gravity invites orbits. unless you fall straight into a large object, you will orbit them. we all orbit the sun. the petty planets that couldn't do this ended up in the sun. impacts impart a torque on objects to spin them. we 'go round" because we were hit at least a few times to get our spin happening. asteroids, comets, all provided a spin to our earth.
V_L .....Not to be catty as you sometimes might accuse..
But I think you are overthinking the investment picture, get some advice from friends, financial guys and read and research...There is a wealth of knowledge here, if utilized and there are 100 other Financial locations....I use about 15, I like or prefer.
Investing on good Fundamentals and Diversification are key for me, but I make mistakes like everyone.
Investors, brokers, financial advisors,analysts and fund managers all make mistakes; If they don't admit it...THEY ARE LIARS.
I agree with the Gulf thing.....And a Large Comet did strike off the Yucatan area, ancient times.
Part of theory of changing climate and destroying dinosaurs...
But I think there was something bigger even further back, the Gulf area resembles an impact or hit area even if it was a glancing blow.
There are thousands of impact areas around the earth, many have been covered up or are only recognizable from space or high distance.
Meteor Park, AZ is one that we have been to at least twice??
iNTERESTING....Steve,..Now I'm picking up on the glancing blow part, which I can see in the way an object, strikes and normally spins or rotates off another object.
Hence, not striking the object but instead the atmosphere or gravitational field; And not being able to pull itself away from that pressure..
Maybe also explosions from the Sun, releasing particles (planets and moons) to orbit around the gravitational pull of the mass..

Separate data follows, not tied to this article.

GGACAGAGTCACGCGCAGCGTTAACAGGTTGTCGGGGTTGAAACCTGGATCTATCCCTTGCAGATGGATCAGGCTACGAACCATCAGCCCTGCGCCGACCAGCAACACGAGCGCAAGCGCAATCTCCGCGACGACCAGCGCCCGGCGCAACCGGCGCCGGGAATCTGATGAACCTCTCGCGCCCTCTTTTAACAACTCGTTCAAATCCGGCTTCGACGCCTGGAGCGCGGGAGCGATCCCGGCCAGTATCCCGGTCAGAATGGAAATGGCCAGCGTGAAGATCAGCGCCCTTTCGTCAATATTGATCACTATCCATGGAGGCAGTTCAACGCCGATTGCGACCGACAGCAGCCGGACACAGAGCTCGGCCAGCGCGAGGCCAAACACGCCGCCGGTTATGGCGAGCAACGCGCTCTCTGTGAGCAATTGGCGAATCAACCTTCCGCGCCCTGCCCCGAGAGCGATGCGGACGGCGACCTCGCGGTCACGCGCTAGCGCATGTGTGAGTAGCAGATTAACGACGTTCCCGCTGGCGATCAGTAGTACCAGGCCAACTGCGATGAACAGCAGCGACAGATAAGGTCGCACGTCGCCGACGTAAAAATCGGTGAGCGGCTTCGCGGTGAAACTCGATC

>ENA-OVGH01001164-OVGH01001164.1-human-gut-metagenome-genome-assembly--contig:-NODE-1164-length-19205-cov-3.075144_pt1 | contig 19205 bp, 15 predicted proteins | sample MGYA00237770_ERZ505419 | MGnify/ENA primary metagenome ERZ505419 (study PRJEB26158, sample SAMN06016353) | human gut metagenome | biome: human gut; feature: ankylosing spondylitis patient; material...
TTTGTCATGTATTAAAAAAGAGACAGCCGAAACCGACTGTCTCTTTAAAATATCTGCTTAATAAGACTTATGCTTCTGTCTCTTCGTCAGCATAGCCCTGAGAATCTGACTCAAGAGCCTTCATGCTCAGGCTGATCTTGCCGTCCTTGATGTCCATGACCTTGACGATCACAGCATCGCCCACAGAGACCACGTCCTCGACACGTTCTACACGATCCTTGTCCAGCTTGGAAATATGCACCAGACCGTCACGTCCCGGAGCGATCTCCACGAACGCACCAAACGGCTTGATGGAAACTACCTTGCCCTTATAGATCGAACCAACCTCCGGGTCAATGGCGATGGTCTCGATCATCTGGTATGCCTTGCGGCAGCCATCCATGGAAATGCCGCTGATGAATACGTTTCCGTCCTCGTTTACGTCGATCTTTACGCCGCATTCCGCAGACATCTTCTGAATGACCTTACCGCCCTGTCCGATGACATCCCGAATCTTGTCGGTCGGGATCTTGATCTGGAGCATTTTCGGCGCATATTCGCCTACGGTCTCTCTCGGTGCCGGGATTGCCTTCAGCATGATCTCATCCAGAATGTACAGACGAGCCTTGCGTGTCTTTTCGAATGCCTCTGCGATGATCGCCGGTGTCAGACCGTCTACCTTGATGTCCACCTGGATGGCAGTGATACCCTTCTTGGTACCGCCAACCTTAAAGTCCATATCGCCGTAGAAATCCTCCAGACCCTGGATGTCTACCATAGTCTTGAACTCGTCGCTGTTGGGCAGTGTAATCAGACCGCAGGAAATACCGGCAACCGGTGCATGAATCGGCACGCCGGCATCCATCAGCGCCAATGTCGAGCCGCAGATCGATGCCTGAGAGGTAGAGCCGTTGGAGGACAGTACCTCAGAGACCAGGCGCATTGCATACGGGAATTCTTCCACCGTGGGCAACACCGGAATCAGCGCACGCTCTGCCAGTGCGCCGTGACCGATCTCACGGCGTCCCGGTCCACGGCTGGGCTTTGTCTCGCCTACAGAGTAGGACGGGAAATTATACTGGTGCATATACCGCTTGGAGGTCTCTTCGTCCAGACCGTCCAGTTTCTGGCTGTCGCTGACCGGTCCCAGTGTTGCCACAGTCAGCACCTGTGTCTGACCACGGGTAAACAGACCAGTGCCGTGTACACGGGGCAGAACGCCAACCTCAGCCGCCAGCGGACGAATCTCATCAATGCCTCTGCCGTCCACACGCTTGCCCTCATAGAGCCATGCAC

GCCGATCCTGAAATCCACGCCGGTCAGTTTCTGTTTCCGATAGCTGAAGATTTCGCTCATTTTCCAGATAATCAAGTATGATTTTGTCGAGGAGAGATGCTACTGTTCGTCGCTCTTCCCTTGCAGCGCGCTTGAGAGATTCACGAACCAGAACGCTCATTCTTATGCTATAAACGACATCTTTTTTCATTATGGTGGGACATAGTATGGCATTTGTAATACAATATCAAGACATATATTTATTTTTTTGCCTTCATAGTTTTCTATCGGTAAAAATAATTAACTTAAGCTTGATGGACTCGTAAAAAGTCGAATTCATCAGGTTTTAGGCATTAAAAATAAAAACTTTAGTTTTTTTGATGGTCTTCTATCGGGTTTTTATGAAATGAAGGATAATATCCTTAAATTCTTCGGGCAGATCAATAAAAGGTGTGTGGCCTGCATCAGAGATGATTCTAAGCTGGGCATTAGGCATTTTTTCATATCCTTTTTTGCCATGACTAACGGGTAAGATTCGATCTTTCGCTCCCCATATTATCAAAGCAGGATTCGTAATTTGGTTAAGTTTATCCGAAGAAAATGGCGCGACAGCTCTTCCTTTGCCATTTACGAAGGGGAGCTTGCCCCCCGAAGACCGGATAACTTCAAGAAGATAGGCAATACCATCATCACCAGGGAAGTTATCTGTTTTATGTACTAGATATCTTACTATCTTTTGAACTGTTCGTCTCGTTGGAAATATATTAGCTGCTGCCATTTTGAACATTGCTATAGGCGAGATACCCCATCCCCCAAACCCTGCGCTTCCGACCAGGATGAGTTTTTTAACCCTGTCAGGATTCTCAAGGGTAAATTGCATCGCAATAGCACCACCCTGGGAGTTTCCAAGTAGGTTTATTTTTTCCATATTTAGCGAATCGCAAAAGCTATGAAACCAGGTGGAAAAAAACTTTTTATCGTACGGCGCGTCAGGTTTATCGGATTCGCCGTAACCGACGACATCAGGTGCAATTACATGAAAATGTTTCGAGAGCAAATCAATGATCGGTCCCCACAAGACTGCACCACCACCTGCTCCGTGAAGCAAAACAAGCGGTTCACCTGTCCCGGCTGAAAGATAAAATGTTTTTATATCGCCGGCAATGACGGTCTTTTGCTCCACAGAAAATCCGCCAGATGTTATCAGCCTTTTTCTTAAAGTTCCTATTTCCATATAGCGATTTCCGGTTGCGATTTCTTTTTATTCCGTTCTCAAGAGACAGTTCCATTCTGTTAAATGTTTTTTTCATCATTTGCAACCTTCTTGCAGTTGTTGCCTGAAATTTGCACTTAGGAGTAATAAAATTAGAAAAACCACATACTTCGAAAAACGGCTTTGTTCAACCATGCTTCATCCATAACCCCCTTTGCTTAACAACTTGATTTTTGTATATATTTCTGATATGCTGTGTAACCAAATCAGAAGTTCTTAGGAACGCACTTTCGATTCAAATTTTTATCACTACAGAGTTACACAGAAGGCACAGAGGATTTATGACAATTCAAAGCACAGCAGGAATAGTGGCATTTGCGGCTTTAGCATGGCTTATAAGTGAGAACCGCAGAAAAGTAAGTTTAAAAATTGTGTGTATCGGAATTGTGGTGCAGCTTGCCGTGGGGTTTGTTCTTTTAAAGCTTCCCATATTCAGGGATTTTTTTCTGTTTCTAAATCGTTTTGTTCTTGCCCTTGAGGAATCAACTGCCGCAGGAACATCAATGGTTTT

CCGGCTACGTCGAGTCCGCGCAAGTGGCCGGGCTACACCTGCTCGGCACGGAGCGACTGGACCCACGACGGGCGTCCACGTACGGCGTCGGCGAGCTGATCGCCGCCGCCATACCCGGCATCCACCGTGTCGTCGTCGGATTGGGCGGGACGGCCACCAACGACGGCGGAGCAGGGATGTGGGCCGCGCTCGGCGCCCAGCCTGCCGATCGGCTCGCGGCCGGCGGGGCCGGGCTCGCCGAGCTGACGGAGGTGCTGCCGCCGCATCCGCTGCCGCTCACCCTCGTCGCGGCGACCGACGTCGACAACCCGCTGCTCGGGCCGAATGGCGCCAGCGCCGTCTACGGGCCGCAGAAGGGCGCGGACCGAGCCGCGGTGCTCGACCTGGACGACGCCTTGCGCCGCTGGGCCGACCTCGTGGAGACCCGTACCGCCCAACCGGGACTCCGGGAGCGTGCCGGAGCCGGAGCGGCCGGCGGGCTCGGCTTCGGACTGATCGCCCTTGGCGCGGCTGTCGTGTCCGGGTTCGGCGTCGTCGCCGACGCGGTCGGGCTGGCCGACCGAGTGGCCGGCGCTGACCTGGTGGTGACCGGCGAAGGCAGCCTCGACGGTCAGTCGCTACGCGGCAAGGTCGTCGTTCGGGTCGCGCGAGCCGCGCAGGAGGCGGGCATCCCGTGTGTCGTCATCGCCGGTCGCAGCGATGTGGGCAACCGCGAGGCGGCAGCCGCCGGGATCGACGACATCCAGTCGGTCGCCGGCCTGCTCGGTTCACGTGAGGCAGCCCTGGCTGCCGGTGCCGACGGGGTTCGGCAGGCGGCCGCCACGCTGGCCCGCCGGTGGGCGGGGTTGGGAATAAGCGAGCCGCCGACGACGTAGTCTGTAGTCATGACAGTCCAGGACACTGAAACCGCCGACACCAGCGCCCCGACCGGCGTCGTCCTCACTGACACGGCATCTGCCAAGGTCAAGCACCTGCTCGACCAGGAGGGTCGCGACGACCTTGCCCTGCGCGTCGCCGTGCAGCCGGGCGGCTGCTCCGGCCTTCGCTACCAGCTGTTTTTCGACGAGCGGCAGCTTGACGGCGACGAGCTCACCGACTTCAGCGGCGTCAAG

Not sure about impact strikes(we have had many), but I'm sure everything comes into play..
And I'm sure the "whole explanation" is far more complicated, then what we have came up with??
DIE REPUBLICANS, DIE!
Barack Obama in 2012!
Chris Van Hollen in 2016 & 2020!
God bless America!
Guess I should have waited longer on some buys...Thought they were hitting lows this morning....
CGT1 was right.
C'mon dead cat.
If shift is inevitable now, and every over-exploited commercial investment is now collapsing under the weight of abuse and excessive manipulation... where do you put your ill-gotten unearned cash?
Answer... back where you got it from. With a likely $1 QUADRILLION outstanding in currencies and instruments pretending to be currency... the sheer size of the bubble will cripple everyone except an obvious alternative... restore the Main Street economy, trash Wall Street. Before you fire back some dunderhead response... contemplate-- History. the ONLY solution that wasn't tried in ALL examples of Inflationist caused collapses, is restoring the suppressed. You can't take it with you, even if you're an oil baron on Kool Aid and think you can buy fresh human body parts and organs to replace your octogenarian geezer versions... you too will end up in a box where cash isn't king.
Wake up, losers... derivatives don't formulate to profit, shark bonds are bust and wiping out the hands that grow make shape and sell what feeds you, never made any sense. Go ahead and rename some pathetic city after you as you go broke rebuilding it, at least that's a legacy worth chasing. Being part of 1% of a devastated population victimized by your greed and stupidity is a lowlife goal. Aim higher.
Europe is toast. If your eggs are scrambled in it's financial implosion, your toast will come burnt whether you ordered it that way or not and no- you can't skip out on the bill.
Another day, another quarter..
Futures up, futures down.
Makes the World go around,,,,
Actually what does make the World go around..Gravitational pull from the Sun,Moon,Planets ??
You Physics majors, can explain.
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[BRIEFING.COM] The stock market finished an upbeat week on a mixed note. The S&P 500 added just over a point, holding its weekly gain at 1.0% while the Nasdaq lost 0.4%.
The major averages began the day on an upbeat note, but relinquished their opening gains during the first 90 minutes of action. The early sentiment was boosted by a better-than-expected nonfarm payrolls report for February (175K versus Briefing.com consensus 163K), but a closer look into the report suggested that ... More